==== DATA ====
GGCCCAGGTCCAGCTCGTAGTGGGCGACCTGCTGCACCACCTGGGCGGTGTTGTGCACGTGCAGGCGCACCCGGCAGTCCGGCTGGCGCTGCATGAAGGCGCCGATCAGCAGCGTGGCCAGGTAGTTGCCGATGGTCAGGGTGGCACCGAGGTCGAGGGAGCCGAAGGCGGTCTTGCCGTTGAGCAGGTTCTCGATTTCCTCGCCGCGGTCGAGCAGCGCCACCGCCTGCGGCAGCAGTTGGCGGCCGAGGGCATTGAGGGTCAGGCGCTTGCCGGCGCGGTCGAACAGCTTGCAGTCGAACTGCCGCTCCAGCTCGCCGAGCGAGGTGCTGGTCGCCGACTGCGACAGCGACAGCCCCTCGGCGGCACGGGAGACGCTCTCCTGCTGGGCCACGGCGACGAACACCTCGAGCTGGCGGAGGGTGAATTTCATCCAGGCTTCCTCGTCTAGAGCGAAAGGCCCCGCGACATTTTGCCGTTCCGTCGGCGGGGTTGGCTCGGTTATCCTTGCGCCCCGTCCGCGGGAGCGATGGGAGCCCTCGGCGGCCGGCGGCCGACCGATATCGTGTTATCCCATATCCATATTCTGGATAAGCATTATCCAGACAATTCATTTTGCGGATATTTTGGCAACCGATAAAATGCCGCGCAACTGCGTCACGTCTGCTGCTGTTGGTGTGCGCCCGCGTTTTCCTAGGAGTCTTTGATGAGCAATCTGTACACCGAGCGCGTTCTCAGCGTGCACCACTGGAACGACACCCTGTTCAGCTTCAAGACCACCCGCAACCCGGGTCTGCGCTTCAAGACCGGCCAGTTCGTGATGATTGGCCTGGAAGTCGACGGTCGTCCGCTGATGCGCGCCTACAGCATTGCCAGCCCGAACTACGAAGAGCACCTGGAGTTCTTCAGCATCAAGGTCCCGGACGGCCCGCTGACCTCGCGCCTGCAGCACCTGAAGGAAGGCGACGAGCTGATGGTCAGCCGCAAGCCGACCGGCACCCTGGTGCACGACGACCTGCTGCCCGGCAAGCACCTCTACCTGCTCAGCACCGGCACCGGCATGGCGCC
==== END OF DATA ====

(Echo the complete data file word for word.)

GGCCCAGGTCCAGCTCGTAGTGGGCGACCTGCTGCACCACCTGGGCGGTGTTGTGCACGTGCAGGCGCACCCGGCAGTCCGGCTGGCGCTGCATGAAGGCGCCGATCAGCAGCGTGGCCAGGTAGTTGCCGATGGTCAGGGTGGCACCGAGGTCGAGGGAGCCGAAGGCGGTCTTGCCGTTGAGCAGGTTCTCGATTTCCTCGCCGCGGTCGAGCAGCGCCACCGCCTGCGGCAGCAGTTGGCGGCCGAGGGCATTGAGGGTCAGGCGCTTGCCGGCGCGGTCGAACAGCTTGCAGTCGAACTGCCGCTCCAGCTCGCCGAGCGAGGTGCTGGTCGCCGACTGCGACAGCGACAGCCCCTCGGCGGCACGGGAGACGCTCTCCTGCTGGGCCACGGCGACGAACACCTCGAGCTGGCGGAGGGTGAATTTCATCCAGGCTTCCTCGTCTAGAGCGAAAGGCCCCGCGACATTTTGCCGTTCCGTCGGCGGGGTTGGCTCGGTTATCCTTGCGCCCCGTCCGCGGGAGCGATGGGAGCCCTCGGCGGCCGGCGGCCGACCGATATCGTGTTATCCCATATCCATATTCTGGATAAGCATTATCCAGACAATTCATTTTGCGGATATTTTGGCAACCGATAAAATGCCGCGCAACTGCGTCACGTCTGCTGCTGTTGGTGTGCGCCCGCGTTTTCCTAGGAGTCTTTGATGAGCAATCTGTACACCGAGCGCGTTCTCAGCGTGCACCACTGGAACGACACCCTGTTCAGCTTCAAGACCACCCGCAACCCGGGTCTGCGCTTCAAGACCGGCCAGTTCGTGATGATTGGCCTGGAAGTCGACGGTCGTCCGCTGATGCGCGCCTACAGCATTGCCAGCCCGAACTACGAAGAGCACCTGGAGTTCTTCAGCATCAAGGTCCCGGACGGCCCGCTGACCTCGCGCCTGCAGCACCTGAAGGAAGGCGACGAGCTGATGGTCAGCCGCAAGCCGACCGGCACCCTGGTGCACGACGACCTGCTGCCCGGCAAGCACCTCTACCTGCTCAGCACCGGCACCGGCATGGCGCC